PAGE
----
Washington, D.C., To Launch HIV Testing Campaign for All Residents Ages 14-84
The Washington, D.C., Department of Health on Tuesday will launch a citywide campaign titled "Come Together D.C., Get Screened for HIV," urging residents ages 14 to 84 to get tested for HIV, the Washington Post reports (Levine, Washington Post, 6/24). The campaign follows a report released in August 2005 by the DC Appleseed Center for Law and Justice, which says the city's response to the epidemic has been inadequate and poorly coordinated. The report says that city officials were not systematically collecting and analyzing data about the epidemic. Since then officials have amplified their attention to the district's HIV/AIDS epidemic, but progress on promised reforms has been mixed, according to a report card released in March (Kaiser Daily HIV/AIDS Report, 3/23). The launch of the testing campaign coincides with the 12th annual National HIV Testing Day, the Washington Times reports (Washington Times, 6/25). The campaign also "dovetails" with CDC's proposed HIV testing guidelines, which will recommend that physicians offer voluntary HIV testing to all U.S. residents ages 13 to 64 as part of routine medical exams, according to the Post. Organizers plan to distribute 80,000 rapid HIV tests, which produce results in about 20 minutes, at no cost to hospital emergency departments, private physicians' offices and community health programs as well as to detoxification centers and substance use and sexually transmitted infection treatment clinics. Administration officials have mailed information about the campaign to 45 physician groups in the city and have held discussions with emergency department doctors in the city's larger hospitals, the Post reports.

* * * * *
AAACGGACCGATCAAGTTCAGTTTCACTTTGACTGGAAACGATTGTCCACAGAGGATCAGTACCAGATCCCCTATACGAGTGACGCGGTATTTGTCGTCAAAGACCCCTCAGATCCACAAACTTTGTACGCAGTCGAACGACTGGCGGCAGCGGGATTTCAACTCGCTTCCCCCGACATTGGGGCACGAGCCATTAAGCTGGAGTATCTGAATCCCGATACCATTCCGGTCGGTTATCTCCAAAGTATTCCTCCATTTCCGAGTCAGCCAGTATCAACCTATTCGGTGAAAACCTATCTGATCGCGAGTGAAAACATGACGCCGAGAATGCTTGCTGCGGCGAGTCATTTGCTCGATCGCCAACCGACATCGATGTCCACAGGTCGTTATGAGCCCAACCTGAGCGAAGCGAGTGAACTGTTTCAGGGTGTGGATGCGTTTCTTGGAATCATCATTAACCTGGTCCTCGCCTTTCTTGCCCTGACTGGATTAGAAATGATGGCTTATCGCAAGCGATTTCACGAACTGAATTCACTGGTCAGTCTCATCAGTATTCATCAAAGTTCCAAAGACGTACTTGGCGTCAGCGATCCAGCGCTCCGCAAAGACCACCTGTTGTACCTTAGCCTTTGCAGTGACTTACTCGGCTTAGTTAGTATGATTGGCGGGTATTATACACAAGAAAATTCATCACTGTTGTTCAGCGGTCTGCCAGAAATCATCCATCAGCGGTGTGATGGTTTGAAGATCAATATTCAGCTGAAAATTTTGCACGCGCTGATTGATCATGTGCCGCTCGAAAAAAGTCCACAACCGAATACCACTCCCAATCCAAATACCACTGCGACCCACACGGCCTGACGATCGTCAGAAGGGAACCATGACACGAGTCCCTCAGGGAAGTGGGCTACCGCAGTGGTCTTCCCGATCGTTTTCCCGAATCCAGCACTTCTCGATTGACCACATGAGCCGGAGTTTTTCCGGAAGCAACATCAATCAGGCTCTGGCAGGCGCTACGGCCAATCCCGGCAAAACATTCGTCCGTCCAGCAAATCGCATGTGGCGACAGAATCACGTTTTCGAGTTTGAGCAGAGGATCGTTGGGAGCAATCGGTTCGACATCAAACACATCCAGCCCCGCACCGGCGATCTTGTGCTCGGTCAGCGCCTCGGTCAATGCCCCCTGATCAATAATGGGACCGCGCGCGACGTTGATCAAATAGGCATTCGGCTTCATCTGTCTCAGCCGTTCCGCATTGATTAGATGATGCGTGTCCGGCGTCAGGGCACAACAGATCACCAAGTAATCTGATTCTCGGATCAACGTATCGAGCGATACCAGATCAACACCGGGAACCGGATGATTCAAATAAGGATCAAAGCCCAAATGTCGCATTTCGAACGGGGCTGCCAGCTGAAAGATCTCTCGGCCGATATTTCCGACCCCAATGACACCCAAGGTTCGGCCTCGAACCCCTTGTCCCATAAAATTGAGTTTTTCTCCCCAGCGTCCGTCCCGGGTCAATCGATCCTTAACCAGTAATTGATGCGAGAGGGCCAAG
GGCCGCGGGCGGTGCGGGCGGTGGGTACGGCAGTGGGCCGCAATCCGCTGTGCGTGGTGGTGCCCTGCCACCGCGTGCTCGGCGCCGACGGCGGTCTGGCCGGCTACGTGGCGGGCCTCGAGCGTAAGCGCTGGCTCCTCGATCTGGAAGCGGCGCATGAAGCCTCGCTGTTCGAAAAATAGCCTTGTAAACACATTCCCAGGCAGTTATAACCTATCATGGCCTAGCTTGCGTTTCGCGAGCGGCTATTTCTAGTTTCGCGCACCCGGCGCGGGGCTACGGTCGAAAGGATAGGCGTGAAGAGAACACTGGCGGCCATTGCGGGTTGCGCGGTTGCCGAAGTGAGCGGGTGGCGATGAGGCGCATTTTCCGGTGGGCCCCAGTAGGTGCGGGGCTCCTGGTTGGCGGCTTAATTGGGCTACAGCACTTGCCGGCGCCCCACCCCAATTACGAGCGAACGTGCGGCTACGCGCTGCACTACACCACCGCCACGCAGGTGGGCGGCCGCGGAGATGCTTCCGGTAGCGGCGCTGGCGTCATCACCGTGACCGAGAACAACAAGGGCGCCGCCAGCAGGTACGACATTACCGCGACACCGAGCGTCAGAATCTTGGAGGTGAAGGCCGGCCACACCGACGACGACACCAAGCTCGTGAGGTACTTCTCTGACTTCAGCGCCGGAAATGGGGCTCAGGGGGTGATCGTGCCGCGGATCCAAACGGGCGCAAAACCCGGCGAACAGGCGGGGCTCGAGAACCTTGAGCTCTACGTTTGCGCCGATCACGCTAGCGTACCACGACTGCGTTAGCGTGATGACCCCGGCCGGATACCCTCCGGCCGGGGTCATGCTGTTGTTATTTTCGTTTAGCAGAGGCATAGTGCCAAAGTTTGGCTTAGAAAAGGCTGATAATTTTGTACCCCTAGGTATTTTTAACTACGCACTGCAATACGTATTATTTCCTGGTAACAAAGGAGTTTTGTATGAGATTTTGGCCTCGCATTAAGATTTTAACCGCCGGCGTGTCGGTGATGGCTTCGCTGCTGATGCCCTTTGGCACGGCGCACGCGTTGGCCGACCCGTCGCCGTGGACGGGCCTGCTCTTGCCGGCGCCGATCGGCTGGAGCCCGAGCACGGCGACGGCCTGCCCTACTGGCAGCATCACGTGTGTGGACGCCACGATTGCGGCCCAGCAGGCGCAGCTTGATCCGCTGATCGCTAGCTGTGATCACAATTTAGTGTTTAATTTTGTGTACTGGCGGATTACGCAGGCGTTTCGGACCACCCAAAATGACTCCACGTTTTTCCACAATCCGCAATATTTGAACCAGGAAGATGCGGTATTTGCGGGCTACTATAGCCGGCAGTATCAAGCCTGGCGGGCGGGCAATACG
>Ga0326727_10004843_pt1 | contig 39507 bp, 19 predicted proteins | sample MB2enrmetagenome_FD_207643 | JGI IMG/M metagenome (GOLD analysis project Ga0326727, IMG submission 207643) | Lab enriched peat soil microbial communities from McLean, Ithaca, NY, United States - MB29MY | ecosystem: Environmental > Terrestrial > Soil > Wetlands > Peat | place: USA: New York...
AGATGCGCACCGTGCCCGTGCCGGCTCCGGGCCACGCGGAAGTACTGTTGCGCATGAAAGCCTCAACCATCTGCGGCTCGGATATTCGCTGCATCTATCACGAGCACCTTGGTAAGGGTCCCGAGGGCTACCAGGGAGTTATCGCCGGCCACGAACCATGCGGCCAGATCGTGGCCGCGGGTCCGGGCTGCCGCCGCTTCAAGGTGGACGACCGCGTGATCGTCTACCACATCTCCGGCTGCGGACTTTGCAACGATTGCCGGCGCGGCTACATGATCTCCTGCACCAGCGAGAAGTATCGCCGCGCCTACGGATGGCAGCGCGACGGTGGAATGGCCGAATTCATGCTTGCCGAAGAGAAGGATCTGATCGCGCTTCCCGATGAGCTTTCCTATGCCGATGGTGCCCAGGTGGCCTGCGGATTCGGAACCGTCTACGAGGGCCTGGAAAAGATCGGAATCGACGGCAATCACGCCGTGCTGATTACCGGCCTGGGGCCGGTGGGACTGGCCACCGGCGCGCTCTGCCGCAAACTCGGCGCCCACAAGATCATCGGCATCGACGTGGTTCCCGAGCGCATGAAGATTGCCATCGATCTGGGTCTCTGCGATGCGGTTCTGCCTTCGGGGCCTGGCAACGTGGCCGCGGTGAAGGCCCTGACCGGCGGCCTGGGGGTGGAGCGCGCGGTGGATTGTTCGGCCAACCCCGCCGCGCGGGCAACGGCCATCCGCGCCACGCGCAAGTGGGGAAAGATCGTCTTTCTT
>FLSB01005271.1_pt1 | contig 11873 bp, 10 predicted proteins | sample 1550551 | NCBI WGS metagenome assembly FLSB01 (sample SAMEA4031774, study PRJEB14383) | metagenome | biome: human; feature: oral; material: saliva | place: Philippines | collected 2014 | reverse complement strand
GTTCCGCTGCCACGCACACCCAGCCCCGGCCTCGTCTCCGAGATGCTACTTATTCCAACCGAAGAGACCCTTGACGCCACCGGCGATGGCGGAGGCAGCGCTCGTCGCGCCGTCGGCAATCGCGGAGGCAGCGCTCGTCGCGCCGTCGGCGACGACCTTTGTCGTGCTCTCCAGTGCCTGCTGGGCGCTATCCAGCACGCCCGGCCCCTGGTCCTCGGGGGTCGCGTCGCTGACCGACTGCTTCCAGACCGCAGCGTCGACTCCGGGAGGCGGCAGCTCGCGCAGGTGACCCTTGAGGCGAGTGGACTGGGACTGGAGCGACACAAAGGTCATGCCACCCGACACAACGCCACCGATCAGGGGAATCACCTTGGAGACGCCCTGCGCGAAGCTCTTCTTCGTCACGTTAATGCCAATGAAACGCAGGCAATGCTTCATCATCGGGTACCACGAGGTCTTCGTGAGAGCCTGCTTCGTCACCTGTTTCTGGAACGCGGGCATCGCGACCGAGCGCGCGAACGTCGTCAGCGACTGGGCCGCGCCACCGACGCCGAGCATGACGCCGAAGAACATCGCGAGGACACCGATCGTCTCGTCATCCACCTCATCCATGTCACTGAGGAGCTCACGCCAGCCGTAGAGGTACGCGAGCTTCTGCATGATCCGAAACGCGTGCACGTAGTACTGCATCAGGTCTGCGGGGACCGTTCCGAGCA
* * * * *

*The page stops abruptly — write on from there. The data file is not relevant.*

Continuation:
Program Goals, Reaction
Officials hope to make HIV testing part of routine medical examinations in the city so more people will be aware of their HIV status and seek treatment, the Post reports. "If we are serious about addressing this epidemic in our community, then screening for HIV has to become routine," Marsha Martin, director of the district's HIV/AIDS Administration, said. According to Appleseed Executive Director Walter Smith, "It's crucial that along with testing goes appropriate pre- and post-testing counseling." Patricia Nalls -- executive director of the not-for-profit group Women's Collective in Northwest Washington, which provides care to 350 HIV-positive women and girls and will be distributing tests -- said the influx of clients will require more funding than what the current program provides. HIV/AIDS advocates are concerned about what will happen after the test result is delivered. "[T]here's going to be a group of people who find out they're positive," Nalls said, adding "How are we going to take care of them?" (Washington Post, 6/24). In addition, some HIV/AIDS advocates say that confidentiality breaches could increase stigma and cause people to lose their jobs and housing, the New York Times reports (DeParle, New York Times, 6/25). Officials do not know the HIV prevalence in Washington, D.C., because local data are incomplete, according to the Post (Washington Post, 6/26). About 2% of the district's population, or almost 10,000 people, are living with AIDS, and nearly 180 of every 100,000 residents are diagnosed with AIDS annually, according to government data, the New York Times reports (New York Times, 6/25).